Video games are dangerous for Russian children, but not for the usual reasons · Global Voices English

Nikita Uvarov in a screenshot from The Insider on YouTube.

Elena is a housewife who lives in a small Russian town near Moscow. One Sunday morning, she heard her eight-year-old son proudly shout “Mom, I killed Putin! I just shot him in the head!” Elena froze with terror.

Of course, his son hadn’t killed anyone. He also did not know who Putin was. What’s more, he was playing an online video game, in which other people participate with aliases. But Elena’s terror had a real reason: children in Russia today are punished for saying and doing much less than that.

On January 17, 2023, the Russian Supreme Court upheld the five-year prison sentence Nikita Uvarov received for playing Minecraft when he was 16 years old.

As Radio Liberty reported in February 2022, Nikita and two other boys, Denis Mikhailenko and Bogdan Andreev, were 14 years old when they were arrested in 2020 in Siberia’s Krasnoyarskii Krai. At the time of the arrest, a leaflet had been pasted to a local FSB (Russian Federal Security Service, successor to the KGB) building in support of Azat Miftakhov, a Russian-Tatar mathematician and political activist, who was at the time in police custody in Moscow for allegedly breaking a window and throwing a grenade at a government party office. Azat himself was only 26 years old and a doctoral student in Moscow.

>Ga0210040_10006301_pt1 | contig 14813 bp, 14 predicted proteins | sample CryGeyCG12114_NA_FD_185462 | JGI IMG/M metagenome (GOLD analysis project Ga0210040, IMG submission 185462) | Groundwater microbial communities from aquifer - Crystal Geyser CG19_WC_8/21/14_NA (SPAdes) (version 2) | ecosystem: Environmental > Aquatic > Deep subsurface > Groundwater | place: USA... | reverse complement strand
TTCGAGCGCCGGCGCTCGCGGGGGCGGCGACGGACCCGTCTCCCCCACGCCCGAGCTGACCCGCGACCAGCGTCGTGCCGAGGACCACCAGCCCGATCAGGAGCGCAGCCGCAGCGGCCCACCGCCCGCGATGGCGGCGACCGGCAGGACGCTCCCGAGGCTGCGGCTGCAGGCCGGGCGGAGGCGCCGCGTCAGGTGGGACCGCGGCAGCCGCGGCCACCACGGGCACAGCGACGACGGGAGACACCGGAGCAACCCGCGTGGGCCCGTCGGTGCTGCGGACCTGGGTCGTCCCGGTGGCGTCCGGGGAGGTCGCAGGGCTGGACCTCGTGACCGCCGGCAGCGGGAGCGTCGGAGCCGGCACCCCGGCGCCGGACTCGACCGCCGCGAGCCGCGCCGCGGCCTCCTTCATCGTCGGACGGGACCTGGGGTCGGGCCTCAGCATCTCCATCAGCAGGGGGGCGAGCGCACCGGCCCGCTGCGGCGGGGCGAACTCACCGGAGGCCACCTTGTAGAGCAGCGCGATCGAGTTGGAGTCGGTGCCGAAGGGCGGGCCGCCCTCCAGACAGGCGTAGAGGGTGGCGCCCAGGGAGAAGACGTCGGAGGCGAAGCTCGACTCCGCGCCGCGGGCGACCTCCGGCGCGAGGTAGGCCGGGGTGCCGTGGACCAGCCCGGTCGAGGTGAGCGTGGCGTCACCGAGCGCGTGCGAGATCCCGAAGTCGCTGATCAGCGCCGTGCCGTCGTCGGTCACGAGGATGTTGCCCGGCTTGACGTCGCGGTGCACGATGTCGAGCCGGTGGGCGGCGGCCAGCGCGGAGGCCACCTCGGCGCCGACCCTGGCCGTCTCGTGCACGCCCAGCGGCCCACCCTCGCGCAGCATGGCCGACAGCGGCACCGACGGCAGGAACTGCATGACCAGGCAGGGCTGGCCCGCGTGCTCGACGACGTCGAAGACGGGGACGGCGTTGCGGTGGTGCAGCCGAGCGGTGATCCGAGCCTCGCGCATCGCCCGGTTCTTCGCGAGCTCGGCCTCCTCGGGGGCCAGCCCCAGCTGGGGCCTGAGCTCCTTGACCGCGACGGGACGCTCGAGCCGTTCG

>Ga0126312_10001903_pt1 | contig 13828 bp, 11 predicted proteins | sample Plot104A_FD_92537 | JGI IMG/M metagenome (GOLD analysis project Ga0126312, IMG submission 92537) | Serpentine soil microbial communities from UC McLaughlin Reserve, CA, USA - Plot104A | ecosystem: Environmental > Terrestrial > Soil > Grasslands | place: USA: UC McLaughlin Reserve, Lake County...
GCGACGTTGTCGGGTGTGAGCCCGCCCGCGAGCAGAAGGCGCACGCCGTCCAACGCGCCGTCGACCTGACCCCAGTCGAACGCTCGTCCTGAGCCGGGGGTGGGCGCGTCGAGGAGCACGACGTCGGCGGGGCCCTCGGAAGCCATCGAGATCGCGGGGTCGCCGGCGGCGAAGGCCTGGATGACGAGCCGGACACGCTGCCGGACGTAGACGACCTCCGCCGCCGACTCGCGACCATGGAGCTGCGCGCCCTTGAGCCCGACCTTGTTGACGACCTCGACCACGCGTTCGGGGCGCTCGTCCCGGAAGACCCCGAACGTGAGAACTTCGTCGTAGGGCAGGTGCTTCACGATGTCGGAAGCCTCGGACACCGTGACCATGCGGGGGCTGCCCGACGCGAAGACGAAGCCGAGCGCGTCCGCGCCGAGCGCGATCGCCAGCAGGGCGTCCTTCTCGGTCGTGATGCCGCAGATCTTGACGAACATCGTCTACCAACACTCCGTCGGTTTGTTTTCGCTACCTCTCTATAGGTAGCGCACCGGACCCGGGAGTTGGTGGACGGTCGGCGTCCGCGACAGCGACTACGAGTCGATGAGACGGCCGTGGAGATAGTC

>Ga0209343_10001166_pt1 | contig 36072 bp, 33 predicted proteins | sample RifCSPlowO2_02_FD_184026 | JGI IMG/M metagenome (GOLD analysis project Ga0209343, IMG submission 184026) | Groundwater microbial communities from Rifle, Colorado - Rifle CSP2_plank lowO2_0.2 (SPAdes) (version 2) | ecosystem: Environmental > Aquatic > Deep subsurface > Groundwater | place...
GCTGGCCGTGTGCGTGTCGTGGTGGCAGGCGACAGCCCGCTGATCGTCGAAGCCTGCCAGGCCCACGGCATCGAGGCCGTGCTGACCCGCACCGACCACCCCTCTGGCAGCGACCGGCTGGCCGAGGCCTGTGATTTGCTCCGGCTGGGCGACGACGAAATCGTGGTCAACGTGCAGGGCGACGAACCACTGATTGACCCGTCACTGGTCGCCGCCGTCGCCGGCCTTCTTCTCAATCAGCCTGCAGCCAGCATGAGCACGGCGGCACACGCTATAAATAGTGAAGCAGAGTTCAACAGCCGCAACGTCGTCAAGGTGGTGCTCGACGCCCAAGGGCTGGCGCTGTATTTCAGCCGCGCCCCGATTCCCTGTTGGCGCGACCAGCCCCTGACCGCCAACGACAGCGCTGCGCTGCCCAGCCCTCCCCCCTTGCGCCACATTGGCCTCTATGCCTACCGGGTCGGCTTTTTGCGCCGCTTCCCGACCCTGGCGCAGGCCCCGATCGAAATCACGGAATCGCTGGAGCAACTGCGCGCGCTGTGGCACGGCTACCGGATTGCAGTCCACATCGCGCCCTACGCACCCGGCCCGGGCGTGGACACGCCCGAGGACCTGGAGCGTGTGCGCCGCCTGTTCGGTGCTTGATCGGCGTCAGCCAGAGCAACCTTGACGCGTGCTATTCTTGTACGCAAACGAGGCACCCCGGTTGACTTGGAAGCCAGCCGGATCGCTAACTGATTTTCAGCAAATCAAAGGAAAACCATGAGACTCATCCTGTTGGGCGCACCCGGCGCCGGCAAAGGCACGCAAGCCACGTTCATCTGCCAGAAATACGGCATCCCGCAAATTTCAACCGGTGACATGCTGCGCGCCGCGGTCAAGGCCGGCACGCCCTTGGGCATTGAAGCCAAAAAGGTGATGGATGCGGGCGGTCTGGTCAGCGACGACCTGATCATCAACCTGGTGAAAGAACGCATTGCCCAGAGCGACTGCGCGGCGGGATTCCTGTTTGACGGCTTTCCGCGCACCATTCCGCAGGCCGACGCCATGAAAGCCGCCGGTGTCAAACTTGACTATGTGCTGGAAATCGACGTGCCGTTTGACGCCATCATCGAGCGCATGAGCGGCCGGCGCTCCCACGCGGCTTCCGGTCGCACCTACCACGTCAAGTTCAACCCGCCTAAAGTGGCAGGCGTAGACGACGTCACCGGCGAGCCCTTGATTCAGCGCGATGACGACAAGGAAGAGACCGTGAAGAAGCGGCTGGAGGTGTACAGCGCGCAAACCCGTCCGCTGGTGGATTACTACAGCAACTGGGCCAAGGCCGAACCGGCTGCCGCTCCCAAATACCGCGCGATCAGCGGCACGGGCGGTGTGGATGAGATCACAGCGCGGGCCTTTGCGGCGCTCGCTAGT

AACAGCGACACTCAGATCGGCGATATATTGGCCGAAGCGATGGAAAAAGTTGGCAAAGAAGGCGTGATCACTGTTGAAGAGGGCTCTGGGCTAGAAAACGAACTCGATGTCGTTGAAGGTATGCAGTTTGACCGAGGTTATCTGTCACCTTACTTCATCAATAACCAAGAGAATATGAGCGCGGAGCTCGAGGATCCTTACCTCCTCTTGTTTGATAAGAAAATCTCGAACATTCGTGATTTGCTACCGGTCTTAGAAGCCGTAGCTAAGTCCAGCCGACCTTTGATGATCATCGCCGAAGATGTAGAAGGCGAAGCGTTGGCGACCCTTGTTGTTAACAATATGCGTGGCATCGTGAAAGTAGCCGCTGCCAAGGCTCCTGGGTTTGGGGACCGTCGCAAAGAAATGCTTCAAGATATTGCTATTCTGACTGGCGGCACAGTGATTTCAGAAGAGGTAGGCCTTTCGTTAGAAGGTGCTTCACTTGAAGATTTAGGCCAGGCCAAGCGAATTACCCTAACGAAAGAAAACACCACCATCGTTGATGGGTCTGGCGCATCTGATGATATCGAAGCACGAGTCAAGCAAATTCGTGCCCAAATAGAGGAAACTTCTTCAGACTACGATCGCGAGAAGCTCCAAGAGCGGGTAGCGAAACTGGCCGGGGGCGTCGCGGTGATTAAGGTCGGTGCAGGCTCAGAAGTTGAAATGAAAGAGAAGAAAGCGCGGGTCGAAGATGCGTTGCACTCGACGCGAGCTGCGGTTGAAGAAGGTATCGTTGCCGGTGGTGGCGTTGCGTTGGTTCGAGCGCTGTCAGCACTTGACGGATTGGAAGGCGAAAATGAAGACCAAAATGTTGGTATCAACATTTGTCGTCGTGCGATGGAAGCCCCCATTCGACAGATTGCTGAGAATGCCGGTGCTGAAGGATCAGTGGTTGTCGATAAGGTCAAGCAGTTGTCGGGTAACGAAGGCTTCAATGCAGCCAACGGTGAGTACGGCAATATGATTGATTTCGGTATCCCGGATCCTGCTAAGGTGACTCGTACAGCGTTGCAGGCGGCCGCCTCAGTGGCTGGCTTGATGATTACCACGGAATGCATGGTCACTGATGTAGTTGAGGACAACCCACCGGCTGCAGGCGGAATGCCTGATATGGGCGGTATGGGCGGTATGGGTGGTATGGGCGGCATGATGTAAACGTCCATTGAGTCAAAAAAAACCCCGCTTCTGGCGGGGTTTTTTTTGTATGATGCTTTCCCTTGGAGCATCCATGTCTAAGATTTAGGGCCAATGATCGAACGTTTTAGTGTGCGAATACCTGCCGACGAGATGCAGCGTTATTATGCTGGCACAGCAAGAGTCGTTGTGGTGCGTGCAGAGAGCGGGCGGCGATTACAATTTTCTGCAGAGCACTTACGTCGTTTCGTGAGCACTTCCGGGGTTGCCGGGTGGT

After arresting the boys, the police confiscated their phones and later claimed to have found chats in which they planned with various friends to add the FSB building to Minecraft and blow it up in that video game.

Investigators also stated that the boys criticized the FSB, read banned books, made homemade firecrackers and exploded them in abandoned buildings in their hometown, Kansk, in Russia’s Krasnoyarsk krai.

During his first trial, in 2022, Nikita told local television that he was “grateful” to everyone who supported him and his friends.

As Nikita’s lawyer told local media on January 17, 2023, they have appealed three times so far, but the verdict has not changed. “All we ask is a suspension of the sentence so that he can finish serving it out of jail. Nikita was prepared for what happened. The family had hopes, but in the current situation hope is not realistic,” said Vladimir Vasin, Nikita’s lawyer.

Days before his trial in 2022, Nikita and his mother spoke to Insider about falsifying evidence in his case. There is a website and a Telegram channel dedicated to the case of the Kansk teenagers. Nikita Uvarov will be transferred to an adult prison as soon as he turns 18

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